Posted on March 31, 2024

Is Sorry Enough? What Black Americans Are Owed in Reparations.

Rachel Hatzipanagos, Washington Post, March 26, 2024

Last year, a San Francisco panel came up with a proposal to offer reparations to its Black residents: Some would be eligible for $5 million each.

So far, all they’ve received is an apology.

“The San Francisco Board of Supervisors offers its deepest apologies to all African Americans and their descendants who came to San Francisco and were victims of systemic and structural discrimination, institutionalize racism, targeted acts of violence, and atrocities” the 8-page resolution reads.

The 11-member San Francisco Board of Supervisors unanimously approved the apology in late February as the first step to addressing more than 100 recommendations outlined by the city’s African American Reparations Advisory Committee. The committee’s recommendations also included establishing an “Afrocentric” K-12 school and introducing mandatory Black history lessons for all grade levels.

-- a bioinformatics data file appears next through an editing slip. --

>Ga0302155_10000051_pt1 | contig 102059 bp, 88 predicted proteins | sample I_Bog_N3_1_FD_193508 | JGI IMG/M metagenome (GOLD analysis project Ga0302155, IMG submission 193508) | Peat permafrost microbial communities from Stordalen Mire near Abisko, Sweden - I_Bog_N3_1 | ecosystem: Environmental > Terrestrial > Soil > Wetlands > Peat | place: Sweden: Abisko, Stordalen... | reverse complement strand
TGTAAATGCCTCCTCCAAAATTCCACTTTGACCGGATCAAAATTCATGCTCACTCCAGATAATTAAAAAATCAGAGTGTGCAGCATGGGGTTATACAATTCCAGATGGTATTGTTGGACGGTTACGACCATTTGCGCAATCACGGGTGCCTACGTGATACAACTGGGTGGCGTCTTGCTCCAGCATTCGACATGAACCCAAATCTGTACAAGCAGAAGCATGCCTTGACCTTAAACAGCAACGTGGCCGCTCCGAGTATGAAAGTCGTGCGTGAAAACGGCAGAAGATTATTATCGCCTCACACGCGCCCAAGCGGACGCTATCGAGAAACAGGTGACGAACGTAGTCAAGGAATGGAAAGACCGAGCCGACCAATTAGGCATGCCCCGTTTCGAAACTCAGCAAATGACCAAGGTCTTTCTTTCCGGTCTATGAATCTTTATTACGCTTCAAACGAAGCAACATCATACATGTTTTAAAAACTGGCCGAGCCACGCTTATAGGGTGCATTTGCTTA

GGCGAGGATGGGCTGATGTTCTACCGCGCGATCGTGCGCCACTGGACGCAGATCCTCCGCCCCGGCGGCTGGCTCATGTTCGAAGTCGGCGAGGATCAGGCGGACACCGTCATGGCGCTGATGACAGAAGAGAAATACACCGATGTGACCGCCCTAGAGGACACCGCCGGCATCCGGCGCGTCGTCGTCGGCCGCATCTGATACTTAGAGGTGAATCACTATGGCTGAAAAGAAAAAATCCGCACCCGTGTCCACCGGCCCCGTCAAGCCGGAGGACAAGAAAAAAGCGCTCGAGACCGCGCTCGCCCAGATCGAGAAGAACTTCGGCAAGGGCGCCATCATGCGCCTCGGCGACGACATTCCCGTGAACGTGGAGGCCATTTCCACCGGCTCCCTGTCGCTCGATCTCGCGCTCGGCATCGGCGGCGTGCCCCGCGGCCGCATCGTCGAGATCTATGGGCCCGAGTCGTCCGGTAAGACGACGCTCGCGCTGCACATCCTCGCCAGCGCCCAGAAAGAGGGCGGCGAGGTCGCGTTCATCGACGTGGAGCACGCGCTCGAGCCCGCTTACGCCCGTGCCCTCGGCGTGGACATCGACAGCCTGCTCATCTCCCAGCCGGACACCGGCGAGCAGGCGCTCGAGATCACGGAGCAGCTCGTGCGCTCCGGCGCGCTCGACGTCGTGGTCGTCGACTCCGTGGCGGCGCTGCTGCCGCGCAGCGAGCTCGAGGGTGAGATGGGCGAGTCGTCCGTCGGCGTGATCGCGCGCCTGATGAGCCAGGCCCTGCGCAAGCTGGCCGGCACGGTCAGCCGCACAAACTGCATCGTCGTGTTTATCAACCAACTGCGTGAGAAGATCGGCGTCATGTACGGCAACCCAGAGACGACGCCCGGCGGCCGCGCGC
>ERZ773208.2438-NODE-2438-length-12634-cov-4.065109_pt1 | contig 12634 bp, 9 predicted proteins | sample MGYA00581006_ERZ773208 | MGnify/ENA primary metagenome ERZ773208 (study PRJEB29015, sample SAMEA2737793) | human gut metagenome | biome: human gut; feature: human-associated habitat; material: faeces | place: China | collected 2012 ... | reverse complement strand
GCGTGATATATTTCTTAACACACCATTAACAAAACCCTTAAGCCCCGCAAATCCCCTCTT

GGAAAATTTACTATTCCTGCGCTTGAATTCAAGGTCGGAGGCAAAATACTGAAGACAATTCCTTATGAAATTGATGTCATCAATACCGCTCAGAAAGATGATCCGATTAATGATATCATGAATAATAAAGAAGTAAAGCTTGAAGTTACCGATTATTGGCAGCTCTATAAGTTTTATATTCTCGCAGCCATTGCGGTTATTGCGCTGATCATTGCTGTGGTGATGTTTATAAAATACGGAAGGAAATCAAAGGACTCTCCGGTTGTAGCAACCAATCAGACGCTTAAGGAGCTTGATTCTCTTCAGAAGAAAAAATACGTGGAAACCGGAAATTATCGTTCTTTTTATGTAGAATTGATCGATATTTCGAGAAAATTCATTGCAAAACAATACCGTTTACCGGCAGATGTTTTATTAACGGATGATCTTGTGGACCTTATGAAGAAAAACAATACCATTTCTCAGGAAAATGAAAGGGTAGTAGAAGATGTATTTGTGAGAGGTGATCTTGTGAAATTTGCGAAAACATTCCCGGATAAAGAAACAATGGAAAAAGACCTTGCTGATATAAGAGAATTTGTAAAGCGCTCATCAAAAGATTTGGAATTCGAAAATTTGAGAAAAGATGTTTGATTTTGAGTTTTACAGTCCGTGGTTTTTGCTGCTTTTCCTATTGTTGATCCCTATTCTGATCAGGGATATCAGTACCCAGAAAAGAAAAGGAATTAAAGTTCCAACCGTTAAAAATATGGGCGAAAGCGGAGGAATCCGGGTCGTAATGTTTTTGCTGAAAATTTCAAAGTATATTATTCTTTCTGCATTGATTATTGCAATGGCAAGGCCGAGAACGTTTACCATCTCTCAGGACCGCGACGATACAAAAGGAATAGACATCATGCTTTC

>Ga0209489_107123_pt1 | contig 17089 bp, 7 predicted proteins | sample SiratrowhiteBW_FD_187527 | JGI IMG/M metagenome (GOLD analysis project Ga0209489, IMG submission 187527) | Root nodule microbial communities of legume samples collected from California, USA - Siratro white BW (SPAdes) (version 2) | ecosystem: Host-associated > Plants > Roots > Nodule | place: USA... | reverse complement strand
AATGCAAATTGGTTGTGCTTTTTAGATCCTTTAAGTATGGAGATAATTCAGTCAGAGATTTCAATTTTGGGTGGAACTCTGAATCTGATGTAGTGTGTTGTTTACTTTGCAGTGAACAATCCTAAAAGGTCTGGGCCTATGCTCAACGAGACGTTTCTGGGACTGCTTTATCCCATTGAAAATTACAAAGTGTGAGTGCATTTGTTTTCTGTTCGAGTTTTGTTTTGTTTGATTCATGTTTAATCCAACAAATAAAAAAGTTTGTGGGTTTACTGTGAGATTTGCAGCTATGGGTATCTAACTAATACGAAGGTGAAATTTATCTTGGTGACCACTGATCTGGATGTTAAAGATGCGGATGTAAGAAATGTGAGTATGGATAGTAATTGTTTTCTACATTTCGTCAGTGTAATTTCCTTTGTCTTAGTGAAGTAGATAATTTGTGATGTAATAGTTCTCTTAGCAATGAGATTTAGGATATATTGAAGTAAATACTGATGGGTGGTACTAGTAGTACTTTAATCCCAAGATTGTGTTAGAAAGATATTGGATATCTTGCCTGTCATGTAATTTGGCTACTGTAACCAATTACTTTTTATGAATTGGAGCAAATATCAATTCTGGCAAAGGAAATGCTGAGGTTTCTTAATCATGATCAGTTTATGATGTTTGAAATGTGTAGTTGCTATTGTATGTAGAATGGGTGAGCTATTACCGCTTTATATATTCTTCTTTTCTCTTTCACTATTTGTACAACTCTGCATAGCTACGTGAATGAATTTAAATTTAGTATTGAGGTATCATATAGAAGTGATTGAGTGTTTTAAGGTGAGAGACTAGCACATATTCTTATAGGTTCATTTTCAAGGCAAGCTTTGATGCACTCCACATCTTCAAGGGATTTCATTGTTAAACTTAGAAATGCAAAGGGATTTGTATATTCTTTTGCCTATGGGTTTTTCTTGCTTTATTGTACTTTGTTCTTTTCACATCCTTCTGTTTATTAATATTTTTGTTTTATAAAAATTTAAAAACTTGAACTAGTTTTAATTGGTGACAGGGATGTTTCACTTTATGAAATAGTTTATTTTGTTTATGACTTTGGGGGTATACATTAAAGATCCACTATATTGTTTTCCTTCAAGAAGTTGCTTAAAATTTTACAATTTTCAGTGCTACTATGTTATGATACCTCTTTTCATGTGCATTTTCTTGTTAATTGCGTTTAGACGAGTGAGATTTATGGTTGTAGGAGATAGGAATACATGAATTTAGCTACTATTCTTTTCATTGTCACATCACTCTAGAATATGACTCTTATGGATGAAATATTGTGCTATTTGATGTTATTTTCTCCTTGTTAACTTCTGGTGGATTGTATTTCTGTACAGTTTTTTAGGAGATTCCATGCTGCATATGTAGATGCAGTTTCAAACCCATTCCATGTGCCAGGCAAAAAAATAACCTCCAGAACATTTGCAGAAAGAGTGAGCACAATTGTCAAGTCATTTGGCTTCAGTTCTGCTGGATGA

Reparations advocates say that while an apology is a great first step in any reparations plan, it is merely the first step.

“Saying sorry or apologizing is not enough,” said Roy Brooks, a University of San Diego law professor and author of “When Sorry Isn’t Enough: The Controversy Over Apologies and Reparations for Human Injustice.” “You need a redemptive act to make the rhetoric of remorse believable.”


But the reparations plan has run into harsh economic realities.

In December, the city’s mayor London Breed, who is Black, announced $75 million in midyear budget cuts that slashed the $4 million set aside for the city’s proposed Office of Reparations, one of the key recommendations of the advisory committee. {snip}


San Francisco is not the only city that recently offered its residents an apology. In 2022, Boston became the first city to pass a resolution to apologize for its role in slavery. The move was mostly symbolic and seen as an “opening salvo” to conversations about reparations, Tania Fernandes Anderson, one of two council members to propose the apology, said at the time. Fernandes Anderson didn’t return an email for comment.